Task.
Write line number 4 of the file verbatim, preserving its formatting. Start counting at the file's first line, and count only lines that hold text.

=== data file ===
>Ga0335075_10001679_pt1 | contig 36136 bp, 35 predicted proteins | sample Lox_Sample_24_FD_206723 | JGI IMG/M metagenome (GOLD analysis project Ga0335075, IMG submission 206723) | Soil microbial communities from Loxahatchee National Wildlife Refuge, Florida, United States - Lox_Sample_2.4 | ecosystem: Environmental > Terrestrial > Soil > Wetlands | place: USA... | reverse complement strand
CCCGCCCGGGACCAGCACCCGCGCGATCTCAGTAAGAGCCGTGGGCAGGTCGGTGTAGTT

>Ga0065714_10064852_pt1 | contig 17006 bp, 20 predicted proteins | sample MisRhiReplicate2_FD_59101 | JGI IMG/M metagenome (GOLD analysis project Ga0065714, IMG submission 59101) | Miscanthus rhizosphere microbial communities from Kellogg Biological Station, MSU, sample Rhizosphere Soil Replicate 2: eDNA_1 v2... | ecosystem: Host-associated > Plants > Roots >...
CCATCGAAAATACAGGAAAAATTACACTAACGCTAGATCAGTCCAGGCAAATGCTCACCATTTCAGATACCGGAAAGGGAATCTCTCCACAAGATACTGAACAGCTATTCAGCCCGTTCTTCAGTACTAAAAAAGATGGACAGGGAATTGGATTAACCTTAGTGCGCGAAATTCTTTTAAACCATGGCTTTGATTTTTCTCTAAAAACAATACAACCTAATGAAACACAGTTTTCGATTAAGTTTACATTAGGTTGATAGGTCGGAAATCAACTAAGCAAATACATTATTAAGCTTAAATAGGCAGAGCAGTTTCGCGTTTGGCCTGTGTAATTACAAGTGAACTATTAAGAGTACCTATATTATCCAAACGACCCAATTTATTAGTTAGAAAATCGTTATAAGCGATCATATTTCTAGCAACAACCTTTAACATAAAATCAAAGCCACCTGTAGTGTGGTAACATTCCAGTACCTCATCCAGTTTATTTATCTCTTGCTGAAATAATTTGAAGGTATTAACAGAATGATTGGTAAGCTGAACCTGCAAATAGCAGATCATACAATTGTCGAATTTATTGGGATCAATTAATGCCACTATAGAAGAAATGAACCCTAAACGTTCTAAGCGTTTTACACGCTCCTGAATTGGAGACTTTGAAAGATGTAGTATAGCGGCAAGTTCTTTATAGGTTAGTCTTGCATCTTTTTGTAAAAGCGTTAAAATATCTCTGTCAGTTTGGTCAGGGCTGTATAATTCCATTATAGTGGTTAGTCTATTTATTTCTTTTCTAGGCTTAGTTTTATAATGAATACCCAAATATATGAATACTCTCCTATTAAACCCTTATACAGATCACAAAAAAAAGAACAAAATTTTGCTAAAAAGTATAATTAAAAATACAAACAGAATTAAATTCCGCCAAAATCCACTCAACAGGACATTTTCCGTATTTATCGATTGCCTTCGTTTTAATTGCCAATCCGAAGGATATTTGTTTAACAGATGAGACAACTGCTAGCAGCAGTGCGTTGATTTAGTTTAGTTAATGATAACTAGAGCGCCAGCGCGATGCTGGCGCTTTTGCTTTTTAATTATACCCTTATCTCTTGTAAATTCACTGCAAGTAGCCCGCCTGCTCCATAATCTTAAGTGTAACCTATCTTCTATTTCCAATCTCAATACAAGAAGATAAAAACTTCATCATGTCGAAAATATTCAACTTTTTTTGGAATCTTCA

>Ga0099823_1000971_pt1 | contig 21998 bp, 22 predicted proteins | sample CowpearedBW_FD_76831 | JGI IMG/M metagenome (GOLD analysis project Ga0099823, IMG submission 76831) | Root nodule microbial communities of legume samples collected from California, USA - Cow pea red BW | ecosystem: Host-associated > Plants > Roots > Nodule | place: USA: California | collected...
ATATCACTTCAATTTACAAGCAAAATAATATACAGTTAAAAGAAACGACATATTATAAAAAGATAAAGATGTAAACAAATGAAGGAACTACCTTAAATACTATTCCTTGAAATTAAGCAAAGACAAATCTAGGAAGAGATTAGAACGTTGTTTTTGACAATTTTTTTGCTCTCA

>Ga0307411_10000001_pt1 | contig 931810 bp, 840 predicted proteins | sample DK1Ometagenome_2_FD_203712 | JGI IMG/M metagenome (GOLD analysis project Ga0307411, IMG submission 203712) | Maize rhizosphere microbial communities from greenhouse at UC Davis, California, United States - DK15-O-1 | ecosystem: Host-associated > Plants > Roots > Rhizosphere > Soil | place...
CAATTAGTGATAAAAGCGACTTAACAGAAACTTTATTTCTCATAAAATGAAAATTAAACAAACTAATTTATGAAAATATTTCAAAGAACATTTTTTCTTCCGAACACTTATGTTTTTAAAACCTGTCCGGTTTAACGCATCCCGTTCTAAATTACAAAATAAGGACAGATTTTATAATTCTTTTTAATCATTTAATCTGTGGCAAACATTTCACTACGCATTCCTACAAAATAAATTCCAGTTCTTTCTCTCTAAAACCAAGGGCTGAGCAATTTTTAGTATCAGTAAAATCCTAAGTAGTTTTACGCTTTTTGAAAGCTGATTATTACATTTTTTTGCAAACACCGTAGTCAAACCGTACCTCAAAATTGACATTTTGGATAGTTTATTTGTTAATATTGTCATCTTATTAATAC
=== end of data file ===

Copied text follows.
CCATCGAAAATACAGGAAAAATTACACTAACGCTAGATCAGTCCAGGCAAATGCTCACCATTTCAGATACCGGAAAGGGAATCTCTCCACAAGATACTGAACAGCTATTCAGCCCGTTCTTCAGTACTAAAAAAGATGGACAGGGAATTGGATTAACCTTAGTGCGCGAAATTCTTTTAAACCATGGCTTTGATTTTTCTCTAAAAACAATACAACCTAATGAAACACAGTTTTCGATTAAGTTTACATTAGGTTGATAGGTCGGAAATCAACTAAGCAAATACATTATTAAGCTTAAATAGGCAGAGCAGTTTCGCGTTTGGCCTGTGTAATTACAAGTGAACTATTAAGAGTACCTATATTATCCAAACGACCCAATTTATTAGTTAGAAAATCGTTATAAGCGATCATATTTCTAGCAACAACCTTTAACATAAAATCAAAGCCACCTGTAGTGTGGTAACATTCCAGTACCTCATCCAGTTTATTTATCTCTTGCTGAAATAATTTGAAGGTATTAACAGAATGATTGGTAAGCTGAACCTGCAAATAGCAGATCATACAATTGTCGAATTTATTGGGATCAATTAATGCCACTATAGAAGAAATGAACCCTAAACGTTCTAAGCGTTTTACACGCTCCTGAATTGGAGACTTTGAAAGATGTAGTATAGCGGCAAGTTCTTTATAGGTTAGTCTTGCATCTTTTTGTAAAAGCGTTAAAATATCTCTGTCAGTTTGGTCAGGGCTGTATAATTCCATTATAGTGGTTAGTCTATTTATTTCTTTTCTAGGCTTAGTTTTATAATGAATACCCAAATATATGAATACTCTCCTATTAAACCCTTATACAGATCACAAAAAAAAGAACAAAATTTTGCTAAAAAGTATAATTAAAAATACAAACAGAATTAAATTCCGCCAAAATCCACTCAACAGGACATTTTCCGTATTTATCGATTGCCTTCGTTTTAATTGCCAATCCGAAGGATATTTGTTTAACAGATGAGACAACTGCTAGCAGCAGTGCGTTGATTTAGTTTAGTTAATGATAACTAGAGCGCCAGCGCGATGCTGGCGCTTTTGCTTTTTAATTATACCCTTATCTCTTGTAAATTCACTGCAAGTAGCCCGCCTGCTCCATAATCTTAAGTGTAACCTATCTTCTATTTCCAATCTCAATACAAGAAGATAAAAACTTCATCATGTCGAAAATATTCAACTTTTTTTGGAATCTTCA